Not too long ago I was fortunate enough to pick up an iPod Touch (bonus had come in from last year's work). The device has been remarkable, smaller than it looks and packing a nice little portable media punch. It also happens to be a fairly robust mobile computing platform, as evidenced by the strength of community development for the device even prior to the release of the official SDK. Being a developer myself, I was intrigued enough to give that part of it a shot.
Given that the device contains a set of accelerometers (used by the iPod/iPhone user interface to determine landscape and portrait layout), I thought it would lend itself well to a Persistence of Vision hack - which is to say, using a thin portion of the display, flash certain bits of it on and off as the device is shaken back and forth. The flashes correspond to certain spaces of the visual field during the swipe, and as a result of the mechanics of the human eye (which takes roughly 1/60 of a second to clear out the stimulus) appears to create many little spots floating in the air which can be used to write letters, display images, etc.
I first encountered the effect at a novelty store when I was about 9, when I saw a clock which consisted of a sturdy base and a spring-loaded wand which, when flicked, would flash it's LEDs as at waved back and forth and created the illusion of floating time. While several devices have picked up the gimmick since then, I've never actually bothered to own any of them. Now that the opportunity was right in front of me with a low barrier of entry, why not give it a shot?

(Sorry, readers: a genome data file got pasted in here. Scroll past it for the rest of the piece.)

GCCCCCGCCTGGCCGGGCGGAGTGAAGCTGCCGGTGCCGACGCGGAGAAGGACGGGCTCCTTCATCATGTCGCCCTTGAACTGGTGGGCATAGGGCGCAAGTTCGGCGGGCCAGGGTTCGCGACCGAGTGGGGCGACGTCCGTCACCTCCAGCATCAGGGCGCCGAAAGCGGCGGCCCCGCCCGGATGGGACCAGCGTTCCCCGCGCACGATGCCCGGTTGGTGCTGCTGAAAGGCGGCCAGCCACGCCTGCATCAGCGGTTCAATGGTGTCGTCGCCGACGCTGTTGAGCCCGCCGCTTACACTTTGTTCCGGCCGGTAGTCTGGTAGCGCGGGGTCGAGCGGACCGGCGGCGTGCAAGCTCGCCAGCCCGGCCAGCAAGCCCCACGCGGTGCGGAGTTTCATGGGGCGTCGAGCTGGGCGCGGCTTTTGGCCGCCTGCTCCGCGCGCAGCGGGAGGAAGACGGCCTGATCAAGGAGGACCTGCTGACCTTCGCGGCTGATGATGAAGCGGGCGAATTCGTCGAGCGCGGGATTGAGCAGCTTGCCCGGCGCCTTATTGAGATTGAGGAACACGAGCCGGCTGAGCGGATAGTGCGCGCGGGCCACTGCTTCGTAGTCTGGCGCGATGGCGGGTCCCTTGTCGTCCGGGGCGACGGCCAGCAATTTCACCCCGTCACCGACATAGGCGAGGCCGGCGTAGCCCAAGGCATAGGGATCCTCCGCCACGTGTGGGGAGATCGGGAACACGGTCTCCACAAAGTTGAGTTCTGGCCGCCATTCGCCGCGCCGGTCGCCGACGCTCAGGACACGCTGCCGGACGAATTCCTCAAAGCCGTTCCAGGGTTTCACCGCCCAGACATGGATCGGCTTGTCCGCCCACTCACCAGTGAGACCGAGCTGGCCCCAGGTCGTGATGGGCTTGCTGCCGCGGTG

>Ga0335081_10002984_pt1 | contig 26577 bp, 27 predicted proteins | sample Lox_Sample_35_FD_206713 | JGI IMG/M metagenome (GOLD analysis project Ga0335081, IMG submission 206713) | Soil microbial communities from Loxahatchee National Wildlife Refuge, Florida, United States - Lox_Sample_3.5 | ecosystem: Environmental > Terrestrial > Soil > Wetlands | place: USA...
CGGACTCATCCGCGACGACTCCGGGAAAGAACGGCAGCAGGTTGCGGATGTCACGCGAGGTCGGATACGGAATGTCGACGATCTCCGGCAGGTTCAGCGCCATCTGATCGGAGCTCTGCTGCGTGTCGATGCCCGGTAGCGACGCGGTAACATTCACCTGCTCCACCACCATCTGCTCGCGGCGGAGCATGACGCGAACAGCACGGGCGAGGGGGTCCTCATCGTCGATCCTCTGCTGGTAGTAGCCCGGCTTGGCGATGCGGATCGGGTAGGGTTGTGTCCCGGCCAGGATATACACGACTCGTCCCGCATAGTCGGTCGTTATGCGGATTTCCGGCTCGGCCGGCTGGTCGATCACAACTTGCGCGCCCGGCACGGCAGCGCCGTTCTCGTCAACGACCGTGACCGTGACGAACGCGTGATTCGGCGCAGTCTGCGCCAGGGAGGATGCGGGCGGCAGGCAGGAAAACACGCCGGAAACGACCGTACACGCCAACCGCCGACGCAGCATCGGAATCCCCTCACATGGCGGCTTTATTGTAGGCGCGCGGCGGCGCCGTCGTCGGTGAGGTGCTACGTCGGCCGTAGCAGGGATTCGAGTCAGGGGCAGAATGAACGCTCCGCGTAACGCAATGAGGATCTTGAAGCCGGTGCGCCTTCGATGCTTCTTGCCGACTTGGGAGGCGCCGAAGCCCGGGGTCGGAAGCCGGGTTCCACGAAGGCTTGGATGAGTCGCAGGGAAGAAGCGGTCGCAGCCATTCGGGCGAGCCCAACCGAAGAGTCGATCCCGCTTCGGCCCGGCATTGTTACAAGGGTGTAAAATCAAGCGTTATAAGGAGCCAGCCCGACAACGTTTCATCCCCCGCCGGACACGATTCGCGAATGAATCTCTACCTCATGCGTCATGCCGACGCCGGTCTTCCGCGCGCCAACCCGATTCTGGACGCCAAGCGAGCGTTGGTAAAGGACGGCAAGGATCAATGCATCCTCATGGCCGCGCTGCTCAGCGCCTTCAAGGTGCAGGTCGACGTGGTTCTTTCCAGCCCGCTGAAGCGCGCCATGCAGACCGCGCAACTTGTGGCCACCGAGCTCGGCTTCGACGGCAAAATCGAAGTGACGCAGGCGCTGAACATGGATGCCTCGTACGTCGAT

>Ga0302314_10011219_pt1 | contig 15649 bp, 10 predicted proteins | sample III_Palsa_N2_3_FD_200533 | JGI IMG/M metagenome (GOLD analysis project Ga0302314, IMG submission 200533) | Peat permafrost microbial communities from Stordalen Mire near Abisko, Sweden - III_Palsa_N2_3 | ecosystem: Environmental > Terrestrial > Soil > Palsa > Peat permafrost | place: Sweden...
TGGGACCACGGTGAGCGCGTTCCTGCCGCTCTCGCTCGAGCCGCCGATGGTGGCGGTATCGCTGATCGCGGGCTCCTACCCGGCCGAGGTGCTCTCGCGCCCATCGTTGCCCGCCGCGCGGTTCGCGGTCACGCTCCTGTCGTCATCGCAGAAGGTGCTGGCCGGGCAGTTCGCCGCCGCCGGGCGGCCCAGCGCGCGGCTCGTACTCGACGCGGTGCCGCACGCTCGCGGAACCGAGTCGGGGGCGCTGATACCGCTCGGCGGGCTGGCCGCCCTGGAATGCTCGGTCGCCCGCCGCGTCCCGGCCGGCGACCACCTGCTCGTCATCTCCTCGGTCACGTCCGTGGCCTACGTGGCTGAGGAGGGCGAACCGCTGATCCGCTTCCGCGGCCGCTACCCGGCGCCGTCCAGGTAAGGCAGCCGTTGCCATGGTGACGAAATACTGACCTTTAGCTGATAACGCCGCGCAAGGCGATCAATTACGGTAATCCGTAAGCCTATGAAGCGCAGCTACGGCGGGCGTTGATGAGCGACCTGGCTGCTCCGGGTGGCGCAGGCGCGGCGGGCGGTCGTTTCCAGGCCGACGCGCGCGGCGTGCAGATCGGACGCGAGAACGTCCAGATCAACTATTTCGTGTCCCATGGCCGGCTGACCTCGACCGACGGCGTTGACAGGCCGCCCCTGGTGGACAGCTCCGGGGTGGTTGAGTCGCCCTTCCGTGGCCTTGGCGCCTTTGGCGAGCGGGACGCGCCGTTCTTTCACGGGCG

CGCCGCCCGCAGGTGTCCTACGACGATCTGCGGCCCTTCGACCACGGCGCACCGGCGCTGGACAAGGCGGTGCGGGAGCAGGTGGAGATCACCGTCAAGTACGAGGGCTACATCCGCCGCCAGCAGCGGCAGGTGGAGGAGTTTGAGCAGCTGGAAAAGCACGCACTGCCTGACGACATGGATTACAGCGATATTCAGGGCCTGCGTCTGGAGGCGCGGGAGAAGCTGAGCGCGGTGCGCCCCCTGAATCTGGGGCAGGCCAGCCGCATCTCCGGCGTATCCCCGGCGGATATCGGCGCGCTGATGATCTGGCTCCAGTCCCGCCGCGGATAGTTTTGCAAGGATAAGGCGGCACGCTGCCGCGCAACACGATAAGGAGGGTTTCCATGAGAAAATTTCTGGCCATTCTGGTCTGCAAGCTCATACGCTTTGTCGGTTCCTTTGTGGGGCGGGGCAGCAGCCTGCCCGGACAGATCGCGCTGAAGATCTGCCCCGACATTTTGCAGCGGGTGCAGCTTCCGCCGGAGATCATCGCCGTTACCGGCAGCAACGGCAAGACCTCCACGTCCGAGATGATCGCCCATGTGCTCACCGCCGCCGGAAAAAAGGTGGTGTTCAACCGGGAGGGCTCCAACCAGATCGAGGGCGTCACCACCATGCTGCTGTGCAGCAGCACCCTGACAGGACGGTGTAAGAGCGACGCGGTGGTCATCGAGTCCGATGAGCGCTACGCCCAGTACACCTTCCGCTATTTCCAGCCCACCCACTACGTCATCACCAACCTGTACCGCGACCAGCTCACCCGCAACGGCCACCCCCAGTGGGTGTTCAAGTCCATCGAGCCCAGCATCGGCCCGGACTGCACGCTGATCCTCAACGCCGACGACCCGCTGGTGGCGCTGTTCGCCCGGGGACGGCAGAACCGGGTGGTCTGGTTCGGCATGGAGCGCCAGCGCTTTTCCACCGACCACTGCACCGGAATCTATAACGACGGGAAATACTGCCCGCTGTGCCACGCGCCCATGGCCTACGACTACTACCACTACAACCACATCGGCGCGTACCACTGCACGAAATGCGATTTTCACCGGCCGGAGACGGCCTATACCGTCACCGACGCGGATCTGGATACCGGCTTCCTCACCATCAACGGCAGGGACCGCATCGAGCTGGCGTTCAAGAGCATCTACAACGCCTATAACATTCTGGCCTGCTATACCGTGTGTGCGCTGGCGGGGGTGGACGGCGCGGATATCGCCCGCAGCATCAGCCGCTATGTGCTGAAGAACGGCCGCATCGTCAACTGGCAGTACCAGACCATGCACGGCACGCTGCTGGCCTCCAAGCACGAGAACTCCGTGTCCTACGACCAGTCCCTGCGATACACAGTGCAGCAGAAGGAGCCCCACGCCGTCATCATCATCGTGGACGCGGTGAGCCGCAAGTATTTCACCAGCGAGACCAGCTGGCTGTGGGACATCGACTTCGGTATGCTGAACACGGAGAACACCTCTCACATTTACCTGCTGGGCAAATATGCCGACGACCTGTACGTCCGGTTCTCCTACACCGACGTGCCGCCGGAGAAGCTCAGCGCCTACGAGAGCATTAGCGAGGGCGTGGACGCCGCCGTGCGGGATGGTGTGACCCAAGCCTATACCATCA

First came the math. Working with my wife we were able to determine that a good hand-wave average was roughly 16", making a full cycle (back and forth) every 1/2 second or so (11 over 5 seconds). In order to achieve sufficient resolution to be able to display any letter of the alphabet discernibly, while still keeping the overall number of cells sufficiently low (so as to have low logical and processing requirements) we chunked this 16" section into 6 letters per wave, with each letter broken into 5x6 segments. 6 letters per wave is pretty low, but the idea was to have a word persist only through a single wave - as soon as the accelerometer detected a significant shift in direction it would load the next word, allowing sentences to be spelled out sequentially.
( 6 letters * 5 columns = 30 columns ) / 16" / 0.25 sec (single wave phase) = 120 columns / 1 second, or 120hz switching. In order for a line to pass through 1/2" of space during the course of a single wave, it would need to be on for only 0.008333... seconds. That's for a perfect line - I would of course be switching a region rather than a mathematical construct, so I would in theory need to divide that 120th of a second by the width of the region in order to achieve the target resolution. I fudged this part, and for the sake of the proof-of-concept development decided to have the region correspond to the width of the column itself - 1/2" square, which means that if everything worked perfectly a total of 1" would be illuminated, a 1/2" of virtual overlap with itself (area of continual brightness) giving a linear fall-off to either side. So the letters would look a little fat and maybe just a touch blurry - but that's acceptable to start with.